by Lowetide

As crazy as it sounds, Oscar Klebom represents the rarest of gems in Oilers’ draft history: He is a defenseman with the complete range of skills. He can be deployed in any situation and is productive in the heart of the game. He is 23 and the future is very bright. (True Love Waits)


  • 5×5 points per 60: 0.85 (2nd among regular defensemen)
  • 5×4 points per 60: 4.35 (1st among regular defensemen)
  • Corsi for 5×5 %: 50.4
  • Corsi Rel 5×5 %: +0.2
  • DFF Elite 5×5 %: 48.0
  • DFF Elite Rel 5×5 %: +0.1 (34 percent of TOI v. elites)
  • Shots on goal/percentage: 201 shots/6.0%
  • Boxcars: 82, 12-26-38
  • (All numbers via and hockey-reference)
  • Special thanks to GMoney and Woodguy for sharing the DFF’s


  • RE 16-17: 55, 5-16-21 (0.381)
  • Actual 16-17: 82, 12-26-38 (0.463)
  • Source
  1. Oscar! Yeah. Pretty cool to see the organization draft and develop a player with this much range. Very rare.
  2. How rare? Well, since 1979-80 the Oilers have enjoyed the services of several complete defenders, notably Chris Pronger that one time. However, of the men drafted there are very few who delivered in all disciplines effectively.
  3. And? Klefbom played in all three disciplines this season and showed well. He emerged as a top pairing option and he should have many years to grow into this role and flourish. A major positive for the procurement department and for the coaches in the system.
  4. What about points? Klefbom’s 38 points ranks him No. 36 all-time among Oilers blue, in the range with Kevin Lowe’s 1987-88 and names like Randy Gregg, Tom Poti and others. Considering the difference in scoring over the decades, Oscar’s boxcars are quality. His 21 even-strength points ranks him No. 8 among Oilers blue this century, and his 16 power-play points also rank him No. 8 since 2000 among defenders.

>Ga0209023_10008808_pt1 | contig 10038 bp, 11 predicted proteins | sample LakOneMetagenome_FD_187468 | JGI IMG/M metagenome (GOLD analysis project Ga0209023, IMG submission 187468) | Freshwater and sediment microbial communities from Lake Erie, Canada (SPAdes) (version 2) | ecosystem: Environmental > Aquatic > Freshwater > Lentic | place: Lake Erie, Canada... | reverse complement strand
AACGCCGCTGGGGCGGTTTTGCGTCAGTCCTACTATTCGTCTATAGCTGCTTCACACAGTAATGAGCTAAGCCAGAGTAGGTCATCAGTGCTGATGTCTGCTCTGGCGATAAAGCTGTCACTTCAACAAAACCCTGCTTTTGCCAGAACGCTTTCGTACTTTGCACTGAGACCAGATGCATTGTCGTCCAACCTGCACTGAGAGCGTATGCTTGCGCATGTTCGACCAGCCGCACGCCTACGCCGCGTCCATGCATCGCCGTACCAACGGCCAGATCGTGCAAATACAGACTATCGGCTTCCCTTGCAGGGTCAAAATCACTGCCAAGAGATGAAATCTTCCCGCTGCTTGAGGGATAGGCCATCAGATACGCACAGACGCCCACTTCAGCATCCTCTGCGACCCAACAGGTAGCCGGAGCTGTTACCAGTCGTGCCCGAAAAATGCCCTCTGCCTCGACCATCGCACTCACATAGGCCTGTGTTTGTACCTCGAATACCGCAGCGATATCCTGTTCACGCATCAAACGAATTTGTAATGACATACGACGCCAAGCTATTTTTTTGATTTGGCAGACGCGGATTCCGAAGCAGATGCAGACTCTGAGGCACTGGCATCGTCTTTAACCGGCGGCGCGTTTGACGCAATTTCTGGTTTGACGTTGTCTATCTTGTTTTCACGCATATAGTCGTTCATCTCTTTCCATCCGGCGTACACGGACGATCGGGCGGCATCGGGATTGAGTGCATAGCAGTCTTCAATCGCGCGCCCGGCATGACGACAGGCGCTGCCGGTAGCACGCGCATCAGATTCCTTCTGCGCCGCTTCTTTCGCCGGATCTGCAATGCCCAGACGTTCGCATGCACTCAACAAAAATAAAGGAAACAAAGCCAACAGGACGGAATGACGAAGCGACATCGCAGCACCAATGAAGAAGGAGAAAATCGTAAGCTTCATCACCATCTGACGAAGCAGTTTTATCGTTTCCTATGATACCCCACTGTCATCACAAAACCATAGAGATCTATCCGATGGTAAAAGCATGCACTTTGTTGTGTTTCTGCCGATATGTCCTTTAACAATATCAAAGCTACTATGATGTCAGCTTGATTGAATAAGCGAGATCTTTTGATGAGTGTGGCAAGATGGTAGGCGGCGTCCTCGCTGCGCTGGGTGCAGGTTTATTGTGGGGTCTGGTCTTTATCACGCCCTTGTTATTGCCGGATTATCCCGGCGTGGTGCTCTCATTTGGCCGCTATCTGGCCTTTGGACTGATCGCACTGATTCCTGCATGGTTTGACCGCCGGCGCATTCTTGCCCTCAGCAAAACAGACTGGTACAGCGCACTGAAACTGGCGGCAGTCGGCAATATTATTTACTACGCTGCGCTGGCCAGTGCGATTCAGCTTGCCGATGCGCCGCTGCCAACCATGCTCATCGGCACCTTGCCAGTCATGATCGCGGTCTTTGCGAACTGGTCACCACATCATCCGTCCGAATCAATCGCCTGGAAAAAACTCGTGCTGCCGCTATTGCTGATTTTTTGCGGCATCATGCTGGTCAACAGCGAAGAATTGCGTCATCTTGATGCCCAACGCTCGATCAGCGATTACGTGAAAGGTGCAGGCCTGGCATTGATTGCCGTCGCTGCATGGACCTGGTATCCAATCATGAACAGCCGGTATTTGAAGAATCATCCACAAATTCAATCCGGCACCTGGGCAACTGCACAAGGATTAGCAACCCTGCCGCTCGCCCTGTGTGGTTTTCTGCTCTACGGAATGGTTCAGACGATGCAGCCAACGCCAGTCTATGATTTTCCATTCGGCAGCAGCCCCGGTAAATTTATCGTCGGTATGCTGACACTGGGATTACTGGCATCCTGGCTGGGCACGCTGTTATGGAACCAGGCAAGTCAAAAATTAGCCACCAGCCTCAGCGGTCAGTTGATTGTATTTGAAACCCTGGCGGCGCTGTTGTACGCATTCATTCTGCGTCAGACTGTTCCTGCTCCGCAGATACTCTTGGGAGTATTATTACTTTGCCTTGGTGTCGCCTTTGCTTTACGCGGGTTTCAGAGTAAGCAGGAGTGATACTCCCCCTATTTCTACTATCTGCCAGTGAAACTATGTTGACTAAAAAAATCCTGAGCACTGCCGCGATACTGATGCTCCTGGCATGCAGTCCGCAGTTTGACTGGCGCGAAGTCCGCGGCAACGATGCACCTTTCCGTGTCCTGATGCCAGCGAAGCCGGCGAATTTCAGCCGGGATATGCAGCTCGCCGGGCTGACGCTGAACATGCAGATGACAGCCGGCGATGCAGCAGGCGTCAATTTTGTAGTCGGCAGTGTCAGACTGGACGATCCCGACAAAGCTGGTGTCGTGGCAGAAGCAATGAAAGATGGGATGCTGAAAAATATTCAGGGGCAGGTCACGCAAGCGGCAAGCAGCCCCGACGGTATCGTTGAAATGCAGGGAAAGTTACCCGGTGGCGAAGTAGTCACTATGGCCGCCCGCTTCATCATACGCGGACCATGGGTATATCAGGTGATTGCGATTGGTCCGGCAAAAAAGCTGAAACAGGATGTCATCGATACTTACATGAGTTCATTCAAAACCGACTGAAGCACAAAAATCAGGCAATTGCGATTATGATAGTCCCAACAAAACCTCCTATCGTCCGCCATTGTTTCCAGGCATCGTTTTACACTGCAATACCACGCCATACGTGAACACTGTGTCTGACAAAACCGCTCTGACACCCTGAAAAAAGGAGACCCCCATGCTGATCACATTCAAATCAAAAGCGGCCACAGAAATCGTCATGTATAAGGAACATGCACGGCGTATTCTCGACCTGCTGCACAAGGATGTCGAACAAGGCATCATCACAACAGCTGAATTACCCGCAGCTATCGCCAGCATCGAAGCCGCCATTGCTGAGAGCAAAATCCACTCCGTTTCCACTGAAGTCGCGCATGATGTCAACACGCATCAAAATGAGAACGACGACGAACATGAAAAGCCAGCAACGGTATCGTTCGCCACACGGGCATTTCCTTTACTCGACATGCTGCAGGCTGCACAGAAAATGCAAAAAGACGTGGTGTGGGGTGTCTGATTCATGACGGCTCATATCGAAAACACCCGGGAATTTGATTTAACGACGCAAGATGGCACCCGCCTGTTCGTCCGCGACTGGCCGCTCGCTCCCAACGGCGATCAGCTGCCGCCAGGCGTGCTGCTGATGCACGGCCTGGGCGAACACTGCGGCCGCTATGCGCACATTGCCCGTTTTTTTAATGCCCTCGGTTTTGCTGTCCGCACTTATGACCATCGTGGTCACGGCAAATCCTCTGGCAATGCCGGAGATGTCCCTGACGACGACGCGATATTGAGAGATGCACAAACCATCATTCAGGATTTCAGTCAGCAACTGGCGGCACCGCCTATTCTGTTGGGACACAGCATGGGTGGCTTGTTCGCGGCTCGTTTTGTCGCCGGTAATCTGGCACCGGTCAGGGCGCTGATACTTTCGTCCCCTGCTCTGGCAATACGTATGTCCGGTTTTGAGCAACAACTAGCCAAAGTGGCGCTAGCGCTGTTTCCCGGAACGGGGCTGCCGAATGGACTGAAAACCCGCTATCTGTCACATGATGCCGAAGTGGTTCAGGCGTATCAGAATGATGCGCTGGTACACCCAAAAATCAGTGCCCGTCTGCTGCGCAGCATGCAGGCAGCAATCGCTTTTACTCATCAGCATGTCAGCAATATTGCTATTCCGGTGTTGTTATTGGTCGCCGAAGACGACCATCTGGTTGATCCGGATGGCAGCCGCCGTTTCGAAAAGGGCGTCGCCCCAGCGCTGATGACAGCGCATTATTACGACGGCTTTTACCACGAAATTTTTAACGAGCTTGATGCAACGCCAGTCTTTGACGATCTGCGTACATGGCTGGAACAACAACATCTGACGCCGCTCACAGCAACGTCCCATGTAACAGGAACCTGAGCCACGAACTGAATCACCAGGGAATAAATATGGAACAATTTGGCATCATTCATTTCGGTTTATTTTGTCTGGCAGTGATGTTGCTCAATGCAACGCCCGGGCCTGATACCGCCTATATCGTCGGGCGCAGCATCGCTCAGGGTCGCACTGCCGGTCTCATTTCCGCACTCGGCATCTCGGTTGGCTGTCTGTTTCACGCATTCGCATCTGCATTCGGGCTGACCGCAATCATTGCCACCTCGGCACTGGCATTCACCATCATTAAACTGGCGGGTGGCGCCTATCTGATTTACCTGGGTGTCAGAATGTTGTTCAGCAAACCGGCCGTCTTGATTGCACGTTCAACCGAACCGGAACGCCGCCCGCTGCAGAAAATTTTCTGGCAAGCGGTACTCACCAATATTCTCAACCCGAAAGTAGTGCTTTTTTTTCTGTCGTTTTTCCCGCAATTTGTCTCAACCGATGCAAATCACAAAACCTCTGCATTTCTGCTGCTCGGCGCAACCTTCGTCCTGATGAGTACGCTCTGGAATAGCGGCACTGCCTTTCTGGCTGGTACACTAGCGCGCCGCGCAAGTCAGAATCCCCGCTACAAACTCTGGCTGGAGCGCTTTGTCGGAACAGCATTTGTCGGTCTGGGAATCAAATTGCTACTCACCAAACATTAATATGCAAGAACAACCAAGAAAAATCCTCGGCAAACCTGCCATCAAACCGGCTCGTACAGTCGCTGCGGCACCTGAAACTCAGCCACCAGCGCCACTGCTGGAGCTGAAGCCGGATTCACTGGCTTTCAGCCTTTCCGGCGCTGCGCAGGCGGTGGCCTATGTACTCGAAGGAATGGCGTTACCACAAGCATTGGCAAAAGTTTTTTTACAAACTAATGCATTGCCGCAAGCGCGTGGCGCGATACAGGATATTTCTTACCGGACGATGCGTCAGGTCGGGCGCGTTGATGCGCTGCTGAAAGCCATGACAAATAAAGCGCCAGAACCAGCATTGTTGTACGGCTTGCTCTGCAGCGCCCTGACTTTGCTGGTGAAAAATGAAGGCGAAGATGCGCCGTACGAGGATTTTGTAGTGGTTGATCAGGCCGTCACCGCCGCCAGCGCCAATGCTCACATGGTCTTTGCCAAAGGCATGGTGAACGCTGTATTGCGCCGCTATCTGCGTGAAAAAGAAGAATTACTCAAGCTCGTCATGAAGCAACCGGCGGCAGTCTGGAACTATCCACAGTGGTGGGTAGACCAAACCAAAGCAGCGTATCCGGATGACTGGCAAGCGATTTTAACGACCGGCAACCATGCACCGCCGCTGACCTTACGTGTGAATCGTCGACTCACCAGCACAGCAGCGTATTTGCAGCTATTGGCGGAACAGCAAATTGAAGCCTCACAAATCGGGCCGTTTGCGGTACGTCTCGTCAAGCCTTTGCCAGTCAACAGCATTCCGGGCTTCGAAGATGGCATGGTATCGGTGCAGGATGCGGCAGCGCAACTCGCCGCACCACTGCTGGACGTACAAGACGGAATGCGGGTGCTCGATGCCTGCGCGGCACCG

5. What were the main factors of his success this year? Health is the number one reason and I do think Adam Larsson gets some credit for helping to build an effective top pairing. The two Swedes complement each other.
  6. What were his injuries again last year? Finger, lace bite, staph infection, eye of newt. Real weird stuff.
  7. How important is Klefbom to this team? Massive. A monster. You can see it now with the Sekera injury. That’s a bitter pill, but the Oilers have some quality at LHD, beginning with Oscar. He can play in all roles and may see increased playing time because of the injury.
  8. Who did he play well with? Pretty much 50 percent with everyone. Good season. Perhaps most impressive is that he was 50 percent in possession without Connor McDavid. That’s the lead story on the six o’clock news.
  9. You’re pumped about his season. Perhaps I haven’t impressed upon you the uniqueness of the situation. Edmonton rarely drafts a defenseman in the top 20 overall (Alex Plante, Klefbom and Darnell Nurse this century) and when they do it doesn’t usually work out very well. Klefbom is tracking as a brilliant No. 19 overall. After a generation of Jason Soules and Nick Stadjuhar and Francois Leroux and Matthieu Descoteaux and Jim Playfair, this is manna from heaven.
  10. What did he do well? Klefbom’s 201 shots on goal ranks behind only Sheldon Souray among defensemen who have played for the team since 2000.
  11. Does he have another gear? I think he may, again across several areas of the game. His power-play ability blossomed this season, perhaps he can get that cannon firing more often in the coming season. He can lug the puck up ice successfully and pass well. Fantastic player.